The Process of Making a Tool
First you find a cobble- a suitable looking piece of the raw material. You remove the cortex (the weathered exterior surface) from the cobble by striking it with another cobble called a hammerstone, of a different material. The best hammerstones are river cobbles; elongated, rounded, with smooth surfaces. You find an appropriate looking surface on the piece of raw material, called the platform, and strike away. The idea is to remove long flakes from the core that can be used to make points, scrapers, blades, or numerous other stone tools using more refined techniques and other flintknapping tools such as a deer antler pressure flaker.
Beyond the technical description of how a tool was made, I include in my explanations things like why we found the piece where we did- deposited in the bed of a wash by moving water for example. I also explain my thoughts on why the people who made the piece chose that location to use it- maybe they chose a wooded hillside that had a good view of a pocket of water below, and waited for deer to come and drink there. I talk about why the toolmaker may have left the tool- it may have been stuck in a wounded animal that they could not catch that later died in the area. Or it may have broken during use, striking a rock or the bone of a target, and was then discarded. If it was a flake tool or a scraper, it may have been more of an expedient tool, made, used and discarded in place.
Now when Nicolai finds a flake he tells me about it. He can explain the flintknapping process, and has a solid grasp of how the various tools were used. Now we are beginning to discuss the process in more depth, differentiating between the different flake types- primary, secondary and tertiary flakes- and investigating the actual reduction process which takes place during tool manufacture.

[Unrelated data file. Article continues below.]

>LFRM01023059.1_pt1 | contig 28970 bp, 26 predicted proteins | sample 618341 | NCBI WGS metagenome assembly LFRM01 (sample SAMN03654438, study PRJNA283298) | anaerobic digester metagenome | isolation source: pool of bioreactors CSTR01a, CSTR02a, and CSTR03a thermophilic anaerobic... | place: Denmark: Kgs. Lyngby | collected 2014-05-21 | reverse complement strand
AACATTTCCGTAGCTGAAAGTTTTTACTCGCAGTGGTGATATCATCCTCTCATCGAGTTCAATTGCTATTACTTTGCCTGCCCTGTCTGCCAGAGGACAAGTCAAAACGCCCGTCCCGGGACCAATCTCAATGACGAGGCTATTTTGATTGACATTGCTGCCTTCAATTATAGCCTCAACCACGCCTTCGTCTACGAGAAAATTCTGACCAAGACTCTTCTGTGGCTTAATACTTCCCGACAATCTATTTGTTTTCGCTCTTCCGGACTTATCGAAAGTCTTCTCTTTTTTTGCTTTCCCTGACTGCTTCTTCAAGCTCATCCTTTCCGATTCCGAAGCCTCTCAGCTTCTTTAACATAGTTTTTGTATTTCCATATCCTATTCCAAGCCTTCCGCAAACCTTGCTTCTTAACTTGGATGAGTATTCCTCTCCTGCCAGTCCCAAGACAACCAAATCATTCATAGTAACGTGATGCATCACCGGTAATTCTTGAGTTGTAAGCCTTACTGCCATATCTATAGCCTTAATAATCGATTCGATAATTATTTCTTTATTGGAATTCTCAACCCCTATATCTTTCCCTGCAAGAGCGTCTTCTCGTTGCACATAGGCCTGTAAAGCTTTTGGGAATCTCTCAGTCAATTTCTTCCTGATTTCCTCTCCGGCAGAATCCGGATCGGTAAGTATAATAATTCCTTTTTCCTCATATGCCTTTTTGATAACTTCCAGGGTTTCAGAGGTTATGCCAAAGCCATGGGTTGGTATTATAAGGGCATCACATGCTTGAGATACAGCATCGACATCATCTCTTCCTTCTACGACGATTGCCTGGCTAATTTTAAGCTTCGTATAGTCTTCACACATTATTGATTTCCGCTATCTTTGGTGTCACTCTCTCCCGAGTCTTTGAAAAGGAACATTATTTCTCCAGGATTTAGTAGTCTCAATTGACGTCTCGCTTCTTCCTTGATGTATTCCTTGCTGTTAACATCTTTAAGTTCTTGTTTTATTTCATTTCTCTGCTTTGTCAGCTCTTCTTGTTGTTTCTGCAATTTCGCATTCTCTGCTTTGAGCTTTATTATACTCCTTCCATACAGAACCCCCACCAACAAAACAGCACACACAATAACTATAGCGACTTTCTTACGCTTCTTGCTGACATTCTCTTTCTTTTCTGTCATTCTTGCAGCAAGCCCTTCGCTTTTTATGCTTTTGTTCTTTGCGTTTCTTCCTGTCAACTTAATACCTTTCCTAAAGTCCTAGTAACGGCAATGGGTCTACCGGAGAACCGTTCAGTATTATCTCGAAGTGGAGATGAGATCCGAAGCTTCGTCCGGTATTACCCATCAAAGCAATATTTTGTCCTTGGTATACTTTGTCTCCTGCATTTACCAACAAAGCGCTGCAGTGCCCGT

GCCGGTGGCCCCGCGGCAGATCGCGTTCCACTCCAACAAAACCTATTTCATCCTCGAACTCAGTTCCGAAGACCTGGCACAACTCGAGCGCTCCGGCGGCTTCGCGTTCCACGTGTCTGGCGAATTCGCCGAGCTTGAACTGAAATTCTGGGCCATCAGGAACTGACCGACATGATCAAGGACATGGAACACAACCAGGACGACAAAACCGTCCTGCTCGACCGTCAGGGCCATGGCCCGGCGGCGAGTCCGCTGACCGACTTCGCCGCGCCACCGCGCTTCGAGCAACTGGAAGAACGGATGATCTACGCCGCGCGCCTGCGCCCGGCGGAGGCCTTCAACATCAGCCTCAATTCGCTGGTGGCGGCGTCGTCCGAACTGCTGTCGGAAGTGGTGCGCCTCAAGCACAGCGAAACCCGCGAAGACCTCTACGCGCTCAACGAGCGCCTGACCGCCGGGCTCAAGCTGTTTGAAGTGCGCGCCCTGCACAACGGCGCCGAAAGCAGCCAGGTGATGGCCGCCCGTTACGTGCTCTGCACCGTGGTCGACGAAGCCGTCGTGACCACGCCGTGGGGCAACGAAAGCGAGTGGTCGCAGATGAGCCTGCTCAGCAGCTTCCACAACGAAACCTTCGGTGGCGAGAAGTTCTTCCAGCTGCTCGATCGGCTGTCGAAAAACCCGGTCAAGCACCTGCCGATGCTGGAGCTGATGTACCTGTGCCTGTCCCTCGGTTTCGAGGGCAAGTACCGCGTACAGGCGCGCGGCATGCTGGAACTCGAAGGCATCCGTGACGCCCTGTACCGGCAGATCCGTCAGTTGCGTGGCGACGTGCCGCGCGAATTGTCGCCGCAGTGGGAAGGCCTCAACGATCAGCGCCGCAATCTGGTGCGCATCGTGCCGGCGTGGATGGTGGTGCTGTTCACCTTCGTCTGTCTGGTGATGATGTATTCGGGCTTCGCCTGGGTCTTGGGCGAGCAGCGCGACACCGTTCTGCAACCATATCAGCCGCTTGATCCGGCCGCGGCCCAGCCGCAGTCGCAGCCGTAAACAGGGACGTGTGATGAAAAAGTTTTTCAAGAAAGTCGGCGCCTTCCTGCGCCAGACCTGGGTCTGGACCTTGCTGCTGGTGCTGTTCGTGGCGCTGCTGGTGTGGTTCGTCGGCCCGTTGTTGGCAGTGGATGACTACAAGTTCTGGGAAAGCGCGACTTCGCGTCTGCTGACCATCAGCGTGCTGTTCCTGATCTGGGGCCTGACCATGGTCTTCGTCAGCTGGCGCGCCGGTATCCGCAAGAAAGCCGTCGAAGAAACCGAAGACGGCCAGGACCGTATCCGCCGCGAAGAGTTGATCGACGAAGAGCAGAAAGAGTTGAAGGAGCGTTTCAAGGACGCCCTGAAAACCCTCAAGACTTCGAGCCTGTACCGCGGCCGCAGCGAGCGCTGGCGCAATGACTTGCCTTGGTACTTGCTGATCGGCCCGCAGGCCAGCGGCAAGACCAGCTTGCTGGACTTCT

Making Our Own Stone Tools
At home in our back yard primitive camp Nicolai has watched me work away at large pieces of obsidian, making smaller pieces with a hammerstone. He has watched closely as I use antler billets and tines to make my blanks into usable tools- blades, scrapers and points. Now he has begun making his own.
I know that he always pays very close attention when I explain or demonstrate something to him, and when I answer his questions. This is natural for children, and as old as the process of toolmaking itself- the child sitting with the parent or other elder learning the lifeways of his people. From the very first time Nicolai picked up a core and hammerstone I could tell by his technique that he understood all I told him and had watched me carefully. From the way he sits, how he looks for the proper platform, how he holds a core in a piece of leather tightly against his leg, to the way he holds and strikes with the hammerstone, he is on his way to becoming at least a functional flintknapper, if not one who shows skill beyond the average level. It may not be long before he is critiquing my stone tools and teaching me new techniques.
For more information on flintknapping and recommended titles on the process, visit the Lithic Technology page on the Desert Explorer website.
Whenever I head into the bush I make it a point to carry empty pages to fill, especially if I am traveling alone. Being alone in the desert prompts all kinds of thoughts and ideas in me, and I make extensive technical notes along the way on all my treks. Being an ultralight backpacker, I avoid any unnecessary weight. Instead of carrying a heavy, bound journal, or a too-small notebook, or even just some empty sheets of paper from my printer, I create and carry a signature or two of Tyvek covered pages. In bookbinder lingo, a signature is simply a number of sheets of paper folded in half. I turn these folded sheets of paper into a booklet by wrapping them with a Tyvek cover and stitching the pages and cover together. Eventually I will bind these signatures filled with adventures and desert inspired stories into books.